MUSIC

Proof in an electric pudding

Figgy Duff’s modern arrangements are enriching the traditional songs of Newfoundland

MICHAEL CLUGSTON August 24 1981
MUSIC

Proof in an electric pudding

Figgy Duff’s modern arrangements are enriching the traditional songs of Newfoundland

MICHAEL CLUGSTON August 24 1981

Proof in an electric pudding

MUSIC

Figgy Duff’s modern arrangements are enriching the traditional songs of Newfoundland

The fog swirls into the narrow harbor to wrap the tiny whitewashed village of Quidi Vidi, Nfld., in a silver gloom. The haunting, powerful song on the wind seems to be coming from nowhere and everywhere at once, retelling a legendary tragedy at sea. Cymbals ring softly like the muffled timbre of ocean waves and the bass bellows of an accordion murmur like the wind. Then the passionate tale, The Greenland Disaster, end ; for the thousandth time since it was first sung on the bleak Labrador coast. But as in other areas of Newfoundland life, technology has caught up to Newfoundland’s folk traditions: this version of the lament is battened with the rock ’n’ roll rhythm of an electric bass and drums. The band, Figgy Duff, is showing that the delicate melodies and lyrics of the traditional songs can travel through electric instruments, amplifiers and speakers and emerge not damaged but enriched.

The mood changes quickly in the cosy, smoky interior of the tiny Quidi Vidi Inn of Olde, as singer Pamela Morgan breaks into the bawdy Tinker Behind the Door in her soft accent: “He got this maid behind the door,/Gently laid her on the floor. . . .” Life was not all shipwrecks in those parts, as mainland audiences will discover this month when Figgy Duff (named after a heavy, raisin-filled pudding) begins a tour of Western Canada and the Eastern United States. A year ago, Figgy Duff was the surprise hit of the Philadelphia Folk Festival, one of the major festivals on the continent; “Figgy Duff was the freshest breath of new music in the whole festival,” wrote Philly Week. Or, as proprietress Linda Hennebury puts it, while carting a tray of Black Horse and Blue Star beer through the full house of students and laborers, teen-agers and old fishermen, “Everybody loves Figgy Duff.”

But popularity at home did not come easily. “We did it for the love of the music, boy,” says Noel Dinn, 33, the drummer and band leader whose long black hair and beard give him a medieval look. A vete: an of Newfoundland rock groups, Dinn always wanted to play “the old stuff,” and was a major catalyst in the revival of traditional music over the past decade. But between the two extremes of country and western followers and purists who saw tradition as sacred and immutable,

Figgy Duff’s blend of old and new did not find ready audiences at first among their fellow Newfoundlanders. Through six years and several member changes the band persisted, weaving the varied musical background of Newfoundland into an exotic hybrid of classical, rock and folk. Instead of the commercial Ps the B'y That Builds the Boat variety, they found relatively unknown native ballads, laments, jigs and reels as well as some that lead back to Ireland, England and France. They spent months in the outports, learning songs around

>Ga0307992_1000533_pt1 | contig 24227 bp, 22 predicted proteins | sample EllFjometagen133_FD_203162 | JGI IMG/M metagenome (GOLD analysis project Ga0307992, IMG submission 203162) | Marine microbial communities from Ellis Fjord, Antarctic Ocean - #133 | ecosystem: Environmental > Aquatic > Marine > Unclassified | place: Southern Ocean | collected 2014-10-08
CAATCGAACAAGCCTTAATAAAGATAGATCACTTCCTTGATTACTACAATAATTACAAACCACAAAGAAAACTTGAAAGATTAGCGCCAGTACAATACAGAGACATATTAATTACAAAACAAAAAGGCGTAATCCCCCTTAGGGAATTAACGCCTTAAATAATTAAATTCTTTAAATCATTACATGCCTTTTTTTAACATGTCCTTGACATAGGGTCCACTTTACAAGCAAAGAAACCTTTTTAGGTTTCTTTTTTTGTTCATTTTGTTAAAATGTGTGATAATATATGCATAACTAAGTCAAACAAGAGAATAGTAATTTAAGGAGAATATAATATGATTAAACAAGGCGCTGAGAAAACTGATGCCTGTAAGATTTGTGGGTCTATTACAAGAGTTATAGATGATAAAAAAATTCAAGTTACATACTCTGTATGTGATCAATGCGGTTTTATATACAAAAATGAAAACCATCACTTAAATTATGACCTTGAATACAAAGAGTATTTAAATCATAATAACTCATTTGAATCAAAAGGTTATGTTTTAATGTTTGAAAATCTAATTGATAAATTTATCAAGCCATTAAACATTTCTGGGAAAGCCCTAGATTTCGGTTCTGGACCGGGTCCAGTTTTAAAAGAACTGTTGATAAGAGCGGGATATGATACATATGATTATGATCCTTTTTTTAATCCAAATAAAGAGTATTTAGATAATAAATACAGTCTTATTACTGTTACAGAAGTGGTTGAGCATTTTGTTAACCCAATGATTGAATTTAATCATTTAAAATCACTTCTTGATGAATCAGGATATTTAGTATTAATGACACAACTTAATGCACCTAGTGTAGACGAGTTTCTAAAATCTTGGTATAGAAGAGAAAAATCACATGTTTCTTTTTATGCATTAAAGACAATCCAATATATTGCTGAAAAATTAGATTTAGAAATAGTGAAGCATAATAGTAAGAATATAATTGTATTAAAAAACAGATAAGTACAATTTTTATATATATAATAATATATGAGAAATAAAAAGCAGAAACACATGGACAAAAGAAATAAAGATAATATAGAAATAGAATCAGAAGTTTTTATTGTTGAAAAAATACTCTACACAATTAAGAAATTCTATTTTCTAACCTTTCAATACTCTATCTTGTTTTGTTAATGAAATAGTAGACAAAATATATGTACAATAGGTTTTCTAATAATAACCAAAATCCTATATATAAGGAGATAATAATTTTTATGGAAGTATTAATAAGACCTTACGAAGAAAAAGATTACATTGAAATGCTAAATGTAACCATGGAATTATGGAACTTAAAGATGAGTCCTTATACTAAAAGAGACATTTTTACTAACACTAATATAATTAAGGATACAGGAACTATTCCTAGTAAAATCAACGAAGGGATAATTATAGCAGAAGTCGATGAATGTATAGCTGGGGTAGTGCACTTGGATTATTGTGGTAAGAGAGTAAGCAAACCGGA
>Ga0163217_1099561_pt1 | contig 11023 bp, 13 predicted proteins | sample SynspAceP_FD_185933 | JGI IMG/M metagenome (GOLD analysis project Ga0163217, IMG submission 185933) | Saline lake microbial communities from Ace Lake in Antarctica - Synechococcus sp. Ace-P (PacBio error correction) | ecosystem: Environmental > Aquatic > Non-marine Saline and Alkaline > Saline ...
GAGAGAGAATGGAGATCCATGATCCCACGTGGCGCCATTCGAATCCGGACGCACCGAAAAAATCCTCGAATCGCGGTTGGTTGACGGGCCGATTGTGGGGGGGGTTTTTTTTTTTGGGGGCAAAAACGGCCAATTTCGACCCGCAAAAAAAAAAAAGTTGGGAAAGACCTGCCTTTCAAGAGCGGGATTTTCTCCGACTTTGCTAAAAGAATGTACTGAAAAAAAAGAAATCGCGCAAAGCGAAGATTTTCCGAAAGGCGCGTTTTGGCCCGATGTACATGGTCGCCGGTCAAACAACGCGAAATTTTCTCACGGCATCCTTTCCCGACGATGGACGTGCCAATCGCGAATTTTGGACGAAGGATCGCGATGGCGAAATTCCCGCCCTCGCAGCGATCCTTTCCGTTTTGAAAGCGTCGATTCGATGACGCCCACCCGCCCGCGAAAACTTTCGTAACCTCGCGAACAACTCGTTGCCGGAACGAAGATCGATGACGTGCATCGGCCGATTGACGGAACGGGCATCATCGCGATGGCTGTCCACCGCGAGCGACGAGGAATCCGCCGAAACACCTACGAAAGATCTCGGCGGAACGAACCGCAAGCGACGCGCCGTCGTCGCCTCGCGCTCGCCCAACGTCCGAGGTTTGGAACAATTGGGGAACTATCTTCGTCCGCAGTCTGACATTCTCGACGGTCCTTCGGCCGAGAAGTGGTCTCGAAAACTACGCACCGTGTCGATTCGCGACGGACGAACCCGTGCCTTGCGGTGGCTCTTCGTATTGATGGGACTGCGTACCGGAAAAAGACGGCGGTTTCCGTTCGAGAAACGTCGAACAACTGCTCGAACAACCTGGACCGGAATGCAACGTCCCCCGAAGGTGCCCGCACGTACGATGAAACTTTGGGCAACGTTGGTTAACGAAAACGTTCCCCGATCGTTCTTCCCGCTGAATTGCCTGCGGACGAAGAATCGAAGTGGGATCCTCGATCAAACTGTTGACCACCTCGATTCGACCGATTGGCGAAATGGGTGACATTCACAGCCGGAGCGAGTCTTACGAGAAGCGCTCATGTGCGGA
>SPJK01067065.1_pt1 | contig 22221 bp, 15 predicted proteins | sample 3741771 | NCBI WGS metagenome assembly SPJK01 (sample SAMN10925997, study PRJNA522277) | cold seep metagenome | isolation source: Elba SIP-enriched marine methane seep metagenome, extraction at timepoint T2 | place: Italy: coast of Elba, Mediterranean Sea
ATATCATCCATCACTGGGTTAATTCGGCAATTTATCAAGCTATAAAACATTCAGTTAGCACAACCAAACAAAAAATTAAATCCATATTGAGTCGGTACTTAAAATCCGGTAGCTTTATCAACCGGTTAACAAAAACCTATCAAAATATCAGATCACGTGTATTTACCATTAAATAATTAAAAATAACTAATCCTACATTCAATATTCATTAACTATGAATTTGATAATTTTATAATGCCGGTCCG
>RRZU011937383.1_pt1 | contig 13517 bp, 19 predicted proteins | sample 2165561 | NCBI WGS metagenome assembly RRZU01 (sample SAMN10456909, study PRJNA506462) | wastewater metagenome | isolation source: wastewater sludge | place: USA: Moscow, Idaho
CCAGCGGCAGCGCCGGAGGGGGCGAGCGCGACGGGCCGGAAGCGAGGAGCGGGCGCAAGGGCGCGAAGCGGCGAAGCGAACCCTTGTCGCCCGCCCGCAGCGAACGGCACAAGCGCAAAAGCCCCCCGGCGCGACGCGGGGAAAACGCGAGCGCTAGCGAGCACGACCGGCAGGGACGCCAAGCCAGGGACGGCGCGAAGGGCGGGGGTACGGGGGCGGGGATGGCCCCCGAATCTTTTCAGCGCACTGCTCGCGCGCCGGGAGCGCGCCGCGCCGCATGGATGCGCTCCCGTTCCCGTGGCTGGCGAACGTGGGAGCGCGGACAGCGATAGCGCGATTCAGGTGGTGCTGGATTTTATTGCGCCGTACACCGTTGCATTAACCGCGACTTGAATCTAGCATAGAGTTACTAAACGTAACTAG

kitchen tables from singers in their 60s and 70s who were delighted that their music would not die with them. “It would get the old people starry-eyed, sometimes,” recalls accordionist Geoff Butler, 22, who shelved plans for medical school three years ago to join the band. “That’s the sort of thing that gave us the energy to keep going.”

The band moved to Toronto briefly in 1978, and found audiences familiar with the “trad-rock” of such British groups as Fairport Convention and Steeleye Span, who made the genre famous in the 1970s. The style grew directly from English folk instead of the American

variant of the blues, which forms the lineage of most rock ’n’ roll. The arrangements start from the ground rule that the original tunes and words will be preserved and then, in what Dinn calls a “skull-wracking session,” the group juggles combinations of tin whistle, electric bass, accordion, drums and other instruments around, say, a 16th-century tune based on an ancient modal scale. “ ‘Traditional’ music means it has to survive through all the generations in a way that gives meaning, so there’s a link,” Dinn says.

“It’s a revolutionary thing as well as a traditional thing.”

Revolution is catching. Their first album was released in Canada last December and is expected to be released before Christmas in Britain and West Germany. “Oh, it’s lovely music they make,” says Ellen Carroll, the 70-yearold singer from Stephenville who taught the band Matt Eiley, which she learned from her mother. When she’s in St. John’s, the band chauffeurs her to their concerts and back—their link to the past remains strong. Sometimes it’s hard to know where revolution ends and tradition begins. —MICHAEL CLUGSTON